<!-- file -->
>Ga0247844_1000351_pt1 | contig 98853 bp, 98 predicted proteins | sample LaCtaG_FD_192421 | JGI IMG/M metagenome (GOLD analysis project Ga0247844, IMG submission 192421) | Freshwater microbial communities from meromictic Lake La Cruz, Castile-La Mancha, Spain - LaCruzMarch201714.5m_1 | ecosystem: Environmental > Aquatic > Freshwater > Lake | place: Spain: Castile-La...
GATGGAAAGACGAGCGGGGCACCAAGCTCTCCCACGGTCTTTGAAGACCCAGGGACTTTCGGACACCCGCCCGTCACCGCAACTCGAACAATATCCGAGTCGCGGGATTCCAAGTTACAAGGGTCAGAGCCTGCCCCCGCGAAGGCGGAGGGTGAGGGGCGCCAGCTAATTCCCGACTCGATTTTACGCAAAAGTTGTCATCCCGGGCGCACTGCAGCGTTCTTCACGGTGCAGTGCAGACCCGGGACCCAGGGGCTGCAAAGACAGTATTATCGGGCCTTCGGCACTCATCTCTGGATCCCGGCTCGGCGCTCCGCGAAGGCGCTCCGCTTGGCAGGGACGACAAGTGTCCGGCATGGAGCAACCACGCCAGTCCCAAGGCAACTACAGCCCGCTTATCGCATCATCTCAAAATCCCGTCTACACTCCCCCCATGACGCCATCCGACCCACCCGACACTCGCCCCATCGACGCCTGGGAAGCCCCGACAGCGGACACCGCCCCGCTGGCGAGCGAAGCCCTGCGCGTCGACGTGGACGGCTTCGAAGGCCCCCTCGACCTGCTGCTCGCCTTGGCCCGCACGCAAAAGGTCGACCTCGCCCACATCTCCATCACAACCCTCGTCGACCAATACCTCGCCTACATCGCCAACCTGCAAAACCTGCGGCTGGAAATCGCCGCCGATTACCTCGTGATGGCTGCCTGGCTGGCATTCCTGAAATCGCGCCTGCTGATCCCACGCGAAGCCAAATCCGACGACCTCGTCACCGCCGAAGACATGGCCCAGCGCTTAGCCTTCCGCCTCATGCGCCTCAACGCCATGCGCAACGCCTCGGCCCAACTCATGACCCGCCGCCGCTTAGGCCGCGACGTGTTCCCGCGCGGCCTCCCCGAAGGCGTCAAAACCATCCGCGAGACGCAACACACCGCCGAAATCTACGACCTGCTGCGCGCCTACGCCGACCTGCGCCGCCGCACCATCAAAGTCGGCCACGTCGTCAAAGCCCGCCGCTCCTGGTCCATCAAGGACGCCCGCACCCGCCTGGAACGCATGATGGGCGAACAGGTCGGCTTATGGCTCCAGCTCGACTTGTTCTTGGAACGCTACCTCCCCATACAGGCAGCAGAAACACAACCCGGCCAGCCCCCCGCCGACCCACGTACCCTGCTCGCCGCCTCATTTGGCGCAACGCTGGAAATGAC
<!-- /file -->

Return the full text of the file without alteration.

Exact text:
>Ga0247844_1000351_pt1 | contig 98853 bp, 98 predicted proteins | sample LaCtaG_FD_192421 | JGI IMG/M metagenome (GOLD analysis project Ga0247844, IMG submission 192421) | Freshwater microbial communities from meromictic Lake La Cruz, Castile-La Mancha, Spain - LaCruzMarch201714.5m_1 | ecosystem: Environmental > Aquatic > Freshwater > Lake | place: Spain: Castile-La...
GATGGAAAGACGAGCGGGGCACCAAGCTCTCCCACGGTCTTTGAAGACCCAGGGACTTTCGGACACCCGCCCGTCACCGCAACTCGAACAATATCCGAGTCGCGGGATTCCAAGTTACAAGGGTCAGAGCCTGCCCCCGCGAAGGCGGAGGGTGAGGGGCGCCAGCTAATTCCCGACTCGATTTTACGCAAAAGTTGTCATCCCGGGCGCACTGCAGCGTTCTTCACGGTGCAGTGCAGACCCGGGACCCAGGGGCTGCAAAGACAGTATTATCGGGCCTTCGGCACTCATCTCTGGATCCCGGCTCGGCGCTCCGCGAAGGCGCTCCGCTTGGCAGGGACGACAAGTGTCCGGCATGGAGCAACCACGCCAGTCCCAAGGCAACTACAGCCCGCTTATCGCATCATCTCAAAATCCCGTCTACACTCCCCCCATGACGCCATCCGACCCACCCGACACTCGCCCCATCGACGCCTGGGAAGCCCCGACAGCGGACACCGCCCCGCTGGCGAGCGAAGCCCTGCGCGTCGACGTGGACGGCTTCGAAGGCCCCCTCGACCTGCTGCTCGCCTTGGCCCGCACGCAAAAGGTCGACCTCGCCCACATCTCCATCACAACCCTCGTCGACCAATACCTCGCCTACATCGCCAACCTGCAAAACCTGCGGCTGGAAATCGCCGCCGATTACCTCGTGATGGCTGCCTGGCTGGCATTCCTGAAATCGCGCCTGCTGATCCCACGCGAAGCCAAATCCGACGACCTCGTCACCGCCGAAGACATGGCCCAGCGCTTAGCCTTCCGCCTCATGCGCCTCAACGCCATGCGCAACGCCTCGGCCCAACTCATGACCCGCCGCCGCTTAGGCCGCGACGTGTTCCCGCGCGGCCTCCCCGAAGGCGTCAAAACCATCCGCGAGACGCAACACACCGCCGAAATCTACGACCTGCTGCGCGCCTACGCCGACCTGCGCCGCCGCACCATCAAAGTCGGCCACGTCGTCAAAGCCCGCCGCTCCTGGTCCATCAAGGACGCCCGCACCCGCCTGGAACGCATGATGGGCGAACAGGTCGGCTTATGGCTCCAGCTCGACTTGTTCTTGGAACGCTACCTCCCCATACAGGCAGCAGAAACACAACCCGGCCAGCCCCCCGCCGACCCACGTACCCTGCTCGCCGCCTCATTTGGCGCAACGCTGGAAATGAC